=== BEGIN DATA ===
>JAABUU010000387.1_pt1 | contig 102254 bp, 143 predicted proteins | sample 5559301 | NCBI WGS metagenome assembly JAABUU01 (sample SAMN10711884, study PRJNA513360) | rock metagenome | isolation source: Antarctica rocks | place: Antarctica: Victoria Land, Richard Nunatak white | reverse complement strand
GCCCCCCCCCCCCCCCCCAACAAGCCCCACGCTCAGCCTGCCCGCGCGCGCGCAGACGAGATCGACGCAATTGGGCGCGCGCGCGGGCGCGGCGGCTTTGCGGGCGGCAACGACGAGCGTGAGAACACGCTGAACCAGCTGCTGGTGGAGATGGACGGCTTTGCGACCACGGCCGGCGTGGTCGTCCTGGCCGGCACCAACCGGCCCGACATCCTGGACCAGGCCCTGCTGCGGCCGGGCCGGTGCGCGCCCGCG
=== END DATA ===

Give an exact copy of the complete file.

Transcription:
>JAABUU010000387.1_pt1 | contig 102254 bp, 143 predicted proteins | sample 5559301 | NCBI WGS metagenome assembly JAABUU01 (sample SAMN10711884, study PRJNA513360) | rock metagenome | isolation source: Antarctica rocks | place: Antarctica: Victoria Land, Richard Nunatak white | reverse complement strand
GCCCCCCCCCCCCCCCCCAACAAGCCCCACGCTCAGCCTGCCCGCGCGCGCGCAGACGAGATCGACGCAATTGGGCGCGCGCGCGGGCGCGGCGGCTTTGCGGGCGGCAACGACGAGCGTGAGAACACGCTGAACCAGCTGCTGGTGGAGATGGACGGCTTTGCGACCACGGCCGGCGTGGTCGTCCTGGCCGGCACCAACCGGCCCGACATCCTGGACCAGGCCCTGCTGCGGCCGGGCCGGTGCGCGCCCGCG